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Brothers and sisters of the Internet, we are living in a Golden Age of the strange. On any given day, you may see Germans declare war against all ice and motherfuckers or watch the proud people of Norwegia have some time with traditional burga moving. Yet in the lifespan of every medium there is a sweet spot -- a place where the perfect timing meets the perfect failure or the perfect enthusiasm to create a moment of sublime insanity that will never be duplicated. Let's look back on the "best" moments from six different areas of America's rich and absurd pop culture.

Literature -- How to Be Famous, 2009

There have always been and will always be celebrities who are famous for nothing. The fact that they exist tends to baffle and infuriate industrious people, but that's a good thing -- uniting in our disgust of objectively terrible people is how we won World War II. About five years ago, we saw a huge spike of empty celebrities. The Writers Guild strike turned TV into a wasteland of reality programming, and hundreds of people were making a living by being stupid bitches with anger management problems.

Heidi Montag and Spencer Pratt were probably the worst examples of this. Everyone hated them, so they got more media coverage, so everyone hated them. They were so successful at being douchebags that they wrote a book about it. It was only published in English because it translates into a declaration of war in every other language.

The dumbest and worst among you are probably saying, "Those two made money by doing nothing -- they just knew how to game the system!" They didn't. Heidi and Spencer are DNA swabs that somehow grew to adulthood and escaped the crime lab. Their book makes it clear that all they did was anything and everything to get attention with no foresight or regard to their dignity. Spencer Pratt would put his cock in his own father if he thought it would get his proctologist to ask him to move. And it's strange that I bring up fathers and asses, because Heidi Montag's penis was actually formed from her father's ass tissue. It was an unorthodox procedure, but when the Argentine plastic surgeon with a bag of her father's ass and a gun to his head asked her if she was sure, she replied, "Yay, someone's looking at me!"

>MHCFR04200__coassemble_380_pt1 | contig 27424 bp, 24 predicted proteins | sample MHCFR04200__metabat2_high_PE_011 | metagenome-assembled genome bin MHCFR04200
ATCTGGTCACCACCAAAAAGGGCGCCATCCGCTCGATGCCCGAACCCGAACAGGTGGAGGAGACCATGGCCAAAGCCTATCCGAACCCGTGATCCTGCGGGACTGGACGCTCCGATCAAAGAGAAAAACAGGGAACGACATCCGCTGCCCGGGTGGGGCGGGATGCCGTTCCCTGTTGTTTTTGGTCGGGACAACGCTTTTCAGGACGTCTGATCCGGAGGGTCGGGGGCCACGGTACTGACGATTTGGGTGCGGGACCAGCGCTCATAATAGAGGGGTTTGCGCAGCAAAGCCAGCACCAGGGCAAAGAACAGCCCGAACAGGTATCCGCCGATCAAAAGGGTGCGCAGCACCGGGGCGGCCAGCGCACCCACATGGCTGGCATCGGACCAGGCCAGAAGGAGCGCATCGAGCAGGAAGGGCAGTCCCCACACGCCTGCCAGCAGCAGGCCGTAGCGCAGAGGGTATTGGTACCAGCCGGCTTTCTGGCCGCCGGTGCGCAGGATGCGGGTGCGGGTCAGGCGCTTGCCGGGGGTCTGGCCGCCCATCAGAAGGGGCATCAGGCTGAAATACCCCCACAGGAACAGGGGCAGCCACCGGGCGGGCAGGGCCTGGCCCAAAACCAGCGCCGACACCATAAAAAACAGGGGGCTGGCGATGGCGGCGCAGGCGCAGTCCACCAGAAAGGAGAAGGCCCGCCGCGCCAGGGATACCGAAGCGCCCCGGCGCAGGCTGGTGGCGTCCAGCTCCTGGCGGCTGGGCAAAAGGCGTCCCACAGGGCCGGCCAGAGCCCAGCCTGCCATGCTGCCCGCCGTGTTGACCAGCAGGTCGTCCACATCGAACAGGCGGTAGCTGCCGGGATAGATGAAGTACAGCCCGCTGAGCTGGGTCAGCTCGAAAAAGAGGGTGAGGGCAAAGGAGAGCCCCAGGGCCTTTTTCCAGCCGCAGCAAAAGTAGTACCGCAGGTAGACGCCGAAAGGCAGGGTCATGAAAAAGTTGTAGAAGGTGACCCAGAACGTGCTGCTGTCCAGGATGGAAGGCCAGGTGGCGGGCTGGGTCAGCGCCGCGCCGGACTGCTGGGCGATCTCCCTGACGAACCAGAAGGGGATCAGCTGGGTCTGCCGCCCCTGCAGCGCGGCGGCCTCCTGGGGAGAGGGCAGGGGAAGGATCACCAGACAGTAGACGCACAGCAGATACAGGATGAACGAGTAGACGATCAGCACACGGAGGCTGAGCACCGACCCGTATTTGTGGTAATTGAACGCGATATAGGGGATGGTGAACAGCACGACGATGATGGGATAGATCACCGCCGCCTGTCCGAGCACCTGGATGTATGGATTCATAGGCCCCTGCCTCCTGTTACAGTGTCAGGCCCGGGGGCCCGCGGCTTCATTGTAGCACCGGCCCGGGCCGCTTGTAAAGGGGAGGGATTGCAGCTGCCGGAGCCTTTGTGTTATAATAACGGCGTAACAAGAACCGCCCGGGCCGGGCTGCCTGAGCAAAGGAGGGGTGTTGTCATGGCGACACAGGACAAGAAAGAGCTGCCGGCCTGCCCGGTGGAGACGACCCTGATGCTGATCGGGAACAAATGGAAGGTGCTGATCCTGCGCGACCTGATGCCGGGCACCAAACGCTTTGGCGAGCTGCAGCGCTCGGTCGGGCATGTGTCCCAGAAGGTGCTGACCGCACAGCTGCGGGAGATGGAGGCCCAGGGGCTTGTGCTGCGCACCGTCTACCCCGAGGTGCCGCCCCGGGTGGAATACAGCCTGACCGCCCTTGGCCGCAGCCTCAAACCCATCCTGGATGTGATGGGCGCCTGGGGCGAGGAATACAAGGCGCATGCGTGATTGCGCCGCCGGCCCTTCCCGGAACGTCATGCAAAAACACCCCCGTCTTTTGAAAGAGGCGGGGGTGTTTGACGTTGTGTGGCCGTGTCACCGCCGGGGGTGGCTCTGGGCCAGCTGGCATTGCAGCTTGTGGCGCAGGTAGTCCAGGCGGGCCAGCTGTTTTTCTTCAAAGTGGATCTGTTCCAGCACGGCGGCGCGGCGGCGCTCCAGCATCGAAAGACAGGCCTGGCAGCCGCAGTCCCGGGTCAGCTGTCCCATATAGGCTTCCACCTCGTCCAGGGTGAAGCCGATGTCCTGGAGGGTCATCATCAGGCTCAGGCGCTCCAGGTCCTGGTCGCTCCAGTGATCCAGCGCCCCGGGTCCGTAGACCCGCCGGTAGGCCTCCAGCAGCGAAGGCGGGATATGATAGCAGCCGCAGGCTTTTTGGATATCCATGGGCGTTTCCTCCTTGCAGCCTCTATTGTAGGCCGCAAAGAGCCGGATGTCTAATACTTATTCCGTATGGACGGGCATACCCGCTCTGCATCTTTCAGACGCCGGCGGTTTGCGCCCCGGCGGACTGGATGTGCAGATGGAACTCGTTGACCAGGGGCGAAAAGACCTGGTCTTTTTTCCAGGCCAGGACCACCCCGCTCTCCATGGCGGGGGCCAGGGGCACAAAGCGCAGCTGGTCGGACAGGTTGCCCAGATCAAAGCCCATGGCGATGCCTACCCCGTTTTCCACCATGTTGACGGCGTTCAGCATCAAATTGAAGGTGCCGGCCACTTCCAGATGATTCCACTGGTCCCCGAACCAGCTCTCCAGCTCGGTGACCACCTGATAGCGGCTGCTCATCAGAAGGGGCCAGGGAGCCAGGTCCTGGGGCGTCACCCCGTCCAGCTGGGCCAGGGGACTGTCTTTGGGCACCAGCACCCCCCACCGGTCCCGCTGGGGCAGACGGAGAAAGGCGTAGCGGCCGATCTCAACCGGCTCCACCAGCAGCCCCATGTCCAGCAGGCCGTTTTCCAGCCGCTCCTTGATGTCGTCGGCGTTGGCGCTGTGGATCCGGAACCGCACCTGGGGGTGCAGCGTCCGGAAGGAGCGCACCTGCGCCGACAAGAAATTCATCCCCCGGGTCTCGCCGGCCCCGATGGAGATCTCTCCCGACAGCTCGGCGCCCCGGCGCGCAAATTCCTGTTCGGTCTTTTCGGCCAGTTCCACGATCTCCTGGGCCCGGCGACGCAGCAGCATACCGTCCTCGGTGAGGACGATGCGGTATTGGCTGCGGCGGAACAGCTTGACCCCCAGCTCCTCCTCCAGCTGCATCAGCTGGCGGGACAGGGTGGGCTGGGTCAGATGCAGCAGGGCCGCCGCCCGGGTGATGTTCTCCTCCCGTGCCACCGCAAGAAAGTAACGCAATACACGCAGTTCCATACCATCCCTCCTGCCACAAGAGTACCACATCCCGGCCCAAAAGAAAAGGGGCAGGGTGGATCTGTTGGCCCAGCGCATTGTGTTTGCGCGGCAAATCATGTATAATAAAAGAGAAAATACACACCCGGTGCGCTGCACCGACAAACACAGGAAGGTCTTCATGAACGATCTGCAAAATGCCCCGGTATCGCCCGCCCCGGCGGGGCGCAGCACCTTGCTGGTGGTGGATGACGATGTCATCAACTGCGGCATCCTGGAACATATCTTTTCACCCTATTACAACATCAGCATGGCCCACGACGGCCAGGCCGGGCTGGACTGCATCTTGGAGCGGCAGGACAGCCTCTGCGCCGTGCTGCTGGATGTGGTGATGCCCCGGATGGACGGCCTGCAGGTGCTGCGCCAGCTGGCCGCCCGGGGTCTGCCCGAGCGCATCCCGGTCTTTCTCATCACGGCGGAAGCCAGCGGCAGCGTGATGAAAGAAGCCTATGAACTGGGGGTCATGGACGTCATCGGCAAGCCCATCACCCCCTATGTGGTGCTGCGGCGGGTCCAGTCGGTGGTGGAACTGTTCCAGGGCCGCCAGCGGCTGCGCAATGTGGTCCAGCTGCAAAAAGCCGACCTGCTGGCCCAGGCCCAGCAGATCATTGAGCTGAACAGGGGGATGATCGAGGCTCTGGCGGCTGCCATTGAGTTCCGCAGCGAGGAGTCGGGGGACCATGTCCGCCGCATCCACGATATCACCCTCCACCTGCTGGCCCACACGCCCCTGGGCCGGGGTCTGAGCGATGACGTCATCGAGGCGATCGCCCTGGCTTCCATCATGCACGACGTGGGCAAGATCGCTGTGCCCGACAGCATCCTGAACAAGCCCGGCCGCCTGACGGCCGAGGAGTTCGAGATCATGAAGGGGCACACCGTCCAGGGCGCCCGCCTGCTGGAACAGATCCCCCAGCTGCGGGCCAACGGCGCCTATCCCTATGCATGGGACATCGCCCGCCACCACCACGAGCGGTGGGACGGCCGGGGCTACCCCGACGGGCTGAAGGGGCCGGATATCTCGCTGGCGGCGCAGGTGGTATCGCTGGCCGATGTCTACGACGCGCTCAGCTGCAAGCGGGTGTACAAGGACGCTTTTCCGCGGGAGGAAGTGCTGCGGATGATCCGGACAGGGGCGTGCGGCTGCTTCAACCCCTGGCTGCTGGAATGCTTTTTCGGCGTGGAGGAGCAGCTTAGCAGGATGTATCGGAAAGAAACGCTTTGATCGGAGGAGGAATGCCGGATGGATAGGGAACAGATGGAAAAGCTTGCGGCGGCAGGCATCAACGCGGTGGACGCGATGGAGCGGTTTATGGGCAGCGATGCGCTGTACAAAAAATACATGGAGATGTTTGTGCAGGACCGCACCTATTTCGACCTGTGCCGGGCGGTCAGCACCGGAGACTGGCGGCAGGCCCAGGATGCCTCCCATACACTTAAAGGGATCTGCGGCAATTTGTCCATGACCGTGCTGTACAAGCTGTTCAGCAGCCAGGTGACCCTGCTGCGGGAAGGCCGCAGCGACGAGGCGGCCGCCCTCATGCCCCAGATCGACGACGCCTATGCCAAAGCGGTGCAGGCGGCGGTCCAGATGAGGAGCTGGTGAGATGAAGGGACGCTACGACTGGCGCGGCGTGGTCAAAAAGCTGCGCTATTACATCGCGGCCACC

Huh. You'd think a human toilet made out of plastic would have more insight into butt implants than "Babble, babble, get breast augmentation."

I don't want this to only be personal attacks. These cancerous fucks wrote a book, and I'll review it. First of all, How to Be Famous was written as bad advice for people who are currently reality TV stars. It won't help you get famous in any way, and in fact, it will get people to like you less if you already are. It is simply a list of things Heidi and Spencer have done to get noticed since they appeared on TV. If you asked a 4-year-old girl to list the fastest ways to get ice cream, it would be almost the same book.

"When you're the bestest at smarting, you attribute quotes to yourself in your [own] work." - Seanbaby

In How to Be Famous, Heidi wrote a chapter on how to make a face like you hate someone. Can you imagine being this moronic? This loosely fastened pile of silicone and pulp was staring at herself in a mirror, and instead of saying, "Who left all this pastrami on my skeleton?" she said, "I look mean! I should be a mean-face-making coach!" Heidi, you elastic cow, even assuming that this ability wasn't built into every face ever, who needs that skill? Cats? Women who want to have sex with angry men, only one time each? Not everyone is your mother.